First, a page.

But is it art? Standup comedy and the quest for cultural credibility
Arts Council England (ACE) has recently taken the unprecedented step of including comedy as a form of theatre under the terms of the Culture Recovery Fund, part of the emergency response package to help cultural institutions recover from the blow they have taken during the pandemic. But the council has expressly stated on its website that this was mandated by the Department for Culture, Media and Sport and does not mean comedy clubs will be eligible for future ACE funding.
This singling out of comedy clubs once again brings into focus the disdain that the ACE has displayed for standup in the past and means now is the perfect time to reassess standup comedy as art.
Standup comedy is not created purely by the performer, but as a collaborative production between the performer, the audience, the venue and the promoter. In the same way a theatre is arranged to support dramatic performance or a gallery is lit to display paintings, so too must a standup comedy gig be presented in such a way that it contextualises the performance to come – the iconic image of the single microphone on a stand in a spotlight is evocative of standup comedy without anything needing to be said.
Unlike many other art forms, standup performance is more akin to a reactive conversation, albeit with laughter and other reactions forming the bulk of the audience response. And, in turn, this instant audience critique often shapes the unfolding production as the performer reacts. Finally, it is the job of the promoter and compère, through advertising the gig to designing the line-up of the show and the introducing of the artists, to create an atmosphere that the standup comedy can flourish in.
At first glance a performance may seem fleeting and inconsequential, something that will only be remembered by the audience that witnessed it. But, for the comedian, each performance shapes and recontextualises their set ready for the next gig. A standup comedian may work on a routine for years, honing and shaping each line, each joke and each pause with every performance. So each gig creates something unique that is tied inexorably to the people and place who witnessed it.
A gig is not just a venue, but all the contextual understanding that goes into making it a space to present comedy and support critique. An audience is not just a collection of strangers, but a collective who are guided through previous experience or through a skilled compère what to expect from a standup comedy gig and how to constructively critique the performers.
No laughing matter
When viewed as a collection of creative spaces for the production and critique of comedy, the vitality and energy of the circuit becomes visible – not just as a way for comedians to make a living but as part of the very fabric of standup comedy itself. The lifeline provided by the Culture Renewal Fund means that more clubs will survive, that less collective experience will be lost from the circuit as a whole.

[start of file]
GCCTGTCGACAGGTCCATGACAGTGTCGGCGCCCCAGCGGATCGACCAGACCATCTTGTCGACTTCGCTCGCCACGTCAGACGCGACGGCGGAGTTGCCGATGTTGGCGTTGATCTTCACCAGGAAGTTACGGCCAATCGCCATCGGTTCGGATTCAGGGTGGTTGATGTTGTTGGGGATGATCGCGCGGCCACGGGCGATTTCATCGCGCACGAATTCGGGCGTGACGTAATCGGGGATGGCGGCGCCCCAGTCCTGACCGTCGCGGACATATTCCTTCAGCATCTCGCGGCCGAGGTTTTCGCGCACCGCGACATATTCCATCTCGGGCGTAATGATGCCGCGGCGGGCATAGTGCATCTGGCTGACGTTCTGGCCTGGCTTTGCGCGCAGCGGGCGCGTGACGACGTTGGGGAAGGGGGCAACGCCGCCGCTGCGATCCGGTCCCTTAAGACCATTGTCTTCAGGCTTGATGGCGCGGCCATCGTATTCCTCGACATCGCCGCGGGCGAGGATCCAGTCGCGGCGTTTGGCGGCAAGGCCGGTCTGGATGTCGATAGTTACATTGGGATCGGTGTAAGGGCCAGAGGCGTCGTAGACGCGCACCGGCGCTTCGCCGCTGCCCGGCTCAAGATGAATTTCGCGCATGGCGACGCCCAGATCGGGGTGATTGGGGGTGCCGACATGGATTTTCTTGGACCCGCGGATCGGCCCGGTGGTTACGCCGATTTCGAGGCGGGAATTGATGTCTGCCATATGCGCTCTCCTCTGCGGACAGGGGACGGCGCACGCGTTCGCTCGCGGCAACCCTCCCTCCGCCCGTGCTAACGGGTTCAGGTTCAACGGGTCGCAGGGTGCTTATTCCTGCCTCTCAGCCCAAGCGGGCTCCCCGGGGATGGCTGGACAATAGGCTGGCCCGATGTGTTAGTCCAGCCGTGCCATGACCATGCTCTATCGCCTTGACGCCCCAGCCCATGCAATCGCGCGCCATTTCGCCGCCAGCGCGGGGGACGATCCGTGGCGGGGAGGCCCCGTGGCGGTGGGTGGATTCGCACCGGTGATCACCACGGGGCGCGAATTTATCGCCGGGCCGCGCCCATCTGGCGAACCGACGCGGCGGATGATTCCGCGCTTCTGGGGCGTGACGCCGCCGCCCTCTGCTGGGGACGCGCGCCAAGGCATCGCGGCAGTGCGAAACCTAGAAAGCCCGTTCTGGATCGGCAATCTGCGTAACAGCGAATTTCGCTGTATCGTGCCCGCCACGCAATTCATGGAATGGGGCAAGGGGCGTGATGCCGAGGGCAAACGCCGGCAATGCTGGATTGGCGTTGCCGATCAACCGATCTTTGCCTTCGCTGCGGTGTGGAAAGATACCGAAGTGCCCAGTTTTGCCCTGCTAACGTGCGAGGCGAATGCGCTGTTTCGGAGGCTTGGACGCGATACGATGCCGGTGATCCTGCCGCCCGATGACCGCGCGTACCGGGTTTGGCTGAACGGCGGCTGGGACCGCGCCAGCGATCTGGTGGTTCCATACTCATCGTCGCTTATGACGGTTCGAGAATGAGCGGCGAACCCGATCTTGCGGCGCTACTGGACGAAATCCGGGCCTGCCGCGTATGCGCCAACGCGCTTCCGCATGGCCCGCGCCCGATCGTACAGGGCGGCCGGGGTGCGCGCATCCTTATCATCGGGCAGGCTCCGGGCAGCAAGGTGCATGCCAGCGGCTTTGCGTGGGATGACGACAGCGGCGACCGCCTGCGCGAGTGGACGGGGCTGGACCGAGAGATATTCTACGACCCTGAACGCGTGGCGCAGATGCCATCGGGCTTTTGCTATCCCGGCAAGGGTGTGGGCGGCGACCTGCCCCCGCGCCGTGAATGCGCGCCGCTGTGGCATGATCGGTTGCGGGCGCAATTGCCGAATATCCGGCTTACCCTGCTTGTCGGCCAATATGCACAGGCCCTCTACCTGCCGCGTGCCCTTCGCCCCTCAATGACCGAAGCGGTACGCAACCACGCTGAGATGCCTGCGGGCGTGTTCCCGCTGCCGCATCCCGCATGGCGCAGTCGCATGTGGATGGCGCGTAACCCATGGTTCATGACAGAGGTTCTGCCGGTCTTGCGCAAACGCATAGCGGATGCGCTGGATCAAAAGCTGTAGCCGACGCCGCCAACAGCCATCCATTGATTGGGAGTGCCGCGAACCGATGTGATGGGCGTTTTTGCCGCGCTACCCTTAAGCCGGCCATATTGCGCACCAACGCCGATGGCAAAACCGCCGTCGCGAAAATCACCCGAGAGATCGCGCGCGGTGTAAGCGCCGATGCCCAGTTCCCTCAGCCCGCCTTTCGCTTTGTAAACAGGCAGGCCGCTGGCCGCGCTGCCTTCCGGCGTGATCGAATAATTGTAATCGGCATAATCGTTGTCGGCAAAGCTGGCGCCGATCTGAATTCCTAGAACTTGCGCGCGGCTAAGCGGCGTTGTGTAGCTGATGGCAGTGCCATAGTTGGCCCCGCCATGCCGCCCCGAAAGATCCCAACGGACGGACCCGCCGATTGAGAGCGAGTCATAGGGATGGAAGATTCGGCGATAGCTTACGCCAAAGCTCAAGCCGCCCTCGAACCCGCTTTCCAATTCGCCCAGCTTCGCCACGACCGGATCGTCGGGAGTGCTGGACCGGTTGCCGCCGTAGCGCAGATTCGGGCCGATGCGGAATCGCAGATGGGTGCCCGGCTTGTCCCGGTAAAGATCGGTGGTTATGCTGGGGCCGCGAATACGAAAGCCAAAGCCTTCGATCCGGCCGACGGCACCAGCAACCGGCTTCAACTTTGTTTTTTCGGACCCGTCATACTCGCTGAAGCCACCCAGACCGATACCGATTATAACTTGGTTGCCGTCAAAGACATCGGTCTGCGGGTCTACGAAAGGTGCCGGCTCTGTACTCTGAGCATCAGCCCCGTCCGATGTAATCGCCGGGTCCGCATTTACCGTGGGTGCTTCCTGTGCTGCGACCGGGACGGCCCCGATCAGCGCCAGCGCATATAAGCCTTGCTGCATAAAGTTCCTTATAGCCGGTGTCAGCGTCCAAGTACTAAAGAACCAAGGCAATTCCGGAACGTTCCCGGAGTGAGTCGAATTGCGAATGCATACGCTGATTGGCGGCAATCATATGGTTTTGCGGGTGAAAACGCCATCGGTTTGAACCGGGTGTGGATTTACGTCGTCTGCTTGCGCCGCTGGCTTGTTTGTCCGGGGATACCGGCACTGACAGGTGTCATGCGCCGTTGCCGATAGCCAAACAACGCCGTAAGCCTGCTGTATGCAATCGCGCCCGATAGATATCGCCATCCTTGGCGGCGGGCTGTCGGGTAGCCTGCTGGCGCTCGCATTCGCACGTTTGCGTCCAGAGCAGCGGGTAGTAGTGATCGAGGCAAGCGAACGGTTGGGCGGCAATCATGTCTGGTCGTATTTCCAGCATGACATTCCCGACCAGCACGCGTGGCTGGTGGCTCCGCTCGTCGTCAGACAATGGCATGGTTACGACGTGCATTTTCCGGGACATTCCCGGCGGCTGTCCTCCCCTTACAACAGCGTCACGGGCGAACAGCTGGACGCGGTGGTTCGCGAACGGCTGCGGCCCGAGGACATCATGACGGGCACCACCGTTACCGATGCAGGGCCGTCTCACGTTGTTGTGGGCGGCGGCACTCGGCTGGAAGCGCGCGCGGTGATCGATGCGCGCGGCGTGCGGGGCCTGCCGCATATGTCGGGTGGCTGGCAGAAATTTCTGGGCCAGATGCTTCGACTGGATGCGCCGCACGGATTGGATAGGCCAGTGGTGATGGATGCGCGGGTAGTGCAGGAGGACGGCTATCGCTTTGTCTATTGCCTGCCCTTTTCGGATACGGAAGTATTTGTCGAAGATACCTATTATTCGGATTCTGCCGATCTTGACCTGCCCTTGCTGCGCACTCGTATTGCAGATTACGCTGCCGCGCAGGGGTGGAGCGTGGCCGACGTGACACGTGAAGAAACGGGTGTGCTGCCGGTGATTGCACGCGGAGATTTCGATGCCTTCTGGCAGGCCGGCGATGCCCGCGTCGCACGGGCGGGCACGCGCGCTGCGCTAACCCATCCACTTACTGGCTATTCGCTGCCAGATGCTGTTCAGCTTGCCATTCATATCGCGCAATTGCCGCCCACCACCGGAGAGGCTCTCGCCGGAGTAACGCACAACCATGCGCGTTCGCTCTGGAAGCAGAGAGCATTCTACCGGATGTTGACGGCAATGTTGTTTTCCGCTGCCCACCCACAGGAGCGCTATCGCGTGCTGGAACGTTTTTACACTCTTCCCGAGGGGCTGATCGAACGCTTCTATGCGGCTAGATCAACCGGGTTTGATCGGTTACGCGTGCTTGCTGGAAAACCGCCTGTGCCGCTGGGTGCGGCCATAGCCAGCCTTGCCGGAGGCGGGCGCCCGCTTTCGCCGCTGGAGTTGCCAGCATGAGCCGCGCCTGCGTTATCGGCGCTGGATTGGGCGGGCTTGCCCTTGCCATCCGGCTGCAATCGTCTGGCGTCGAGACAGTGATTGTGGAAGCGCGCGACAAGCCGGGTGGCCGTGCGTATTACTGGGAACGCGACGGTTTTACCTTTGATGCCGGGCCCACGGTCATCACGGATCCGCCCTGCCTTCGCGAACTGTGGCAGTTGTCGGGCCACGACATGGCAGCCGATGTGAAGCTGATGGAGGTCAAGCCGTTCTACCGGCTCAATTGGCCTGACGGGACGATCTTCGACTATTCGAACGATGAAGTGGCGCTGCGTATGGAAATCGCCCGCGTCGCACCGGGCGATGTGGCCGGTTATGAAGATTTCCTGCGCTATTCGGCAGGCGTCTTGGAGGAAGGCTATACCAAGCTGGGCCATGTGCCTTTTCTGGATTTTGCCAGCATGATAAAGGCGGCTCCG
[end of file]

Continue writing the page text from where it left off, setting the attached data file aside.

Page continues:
But a lot will depend on what happens in the next few months. An emergency survey by the recently founded Live Comedy Association found that 58% of the industry rely on live comedy for more than 50% of their annual income and that 57% have already lost 50% of their personal income. Further, 59% of comedians said they would need to leave the industry in the next six months if live events continue to be unfeasible.
This loss would be massive for the circuit, not just on a personal level but in terms of lost experience. Learning standup comedy relies on mentoring – when you are starting out there is very little external to the comedy circuit to guide you, no equivalent of a drama school and only two universities offering undergraduate degrees in comedy writing and performance. The only people who can tell you why comedy is done the way it is are the people who do it, day in and day out.
Standup comedy in its present incarnation has been part of the British cultural zeitgeist for more than 50 years. It has evolved from music-hall singers, front-cloth comics and variety acts of the early 20th century to the performers who travelled the often politically divergent circuits of working men’s clubs, folk clubs and London standup comedy clubs of the seventies.
This was then transformed with the alternative comedy boom of the 80s, the lad-culture drenched 90s and was colonised through panel shows which became the mainstay of TV schedules of the noughties, most recently spawning the sprawling DIY scene of the last decade. Here we’ve seen amateur, professional and experimental acts alike welcomed and encouraged by gigs created by fellow comedians not for profit, but to provide the most important resource of all – stage time, the five to ten minutes where the standup comedian creates and hones their art.
Standup comedy will survive. The current restrictions brought by the pandemic are breeding technical innovation through virtual performances that are accessible to anyone with internet access. Now is the ideal time to invest artistic credibility in something that is a fundamental fixture of British life and a very broad church. Invest now in “art for arts sake” to ensure the future of standup comedy, for all our sakes.
Sebastian Bloomfield, PhD Candidate, York St John University
This article is republished from The Conversation under a Creative Commons license. Read the original article.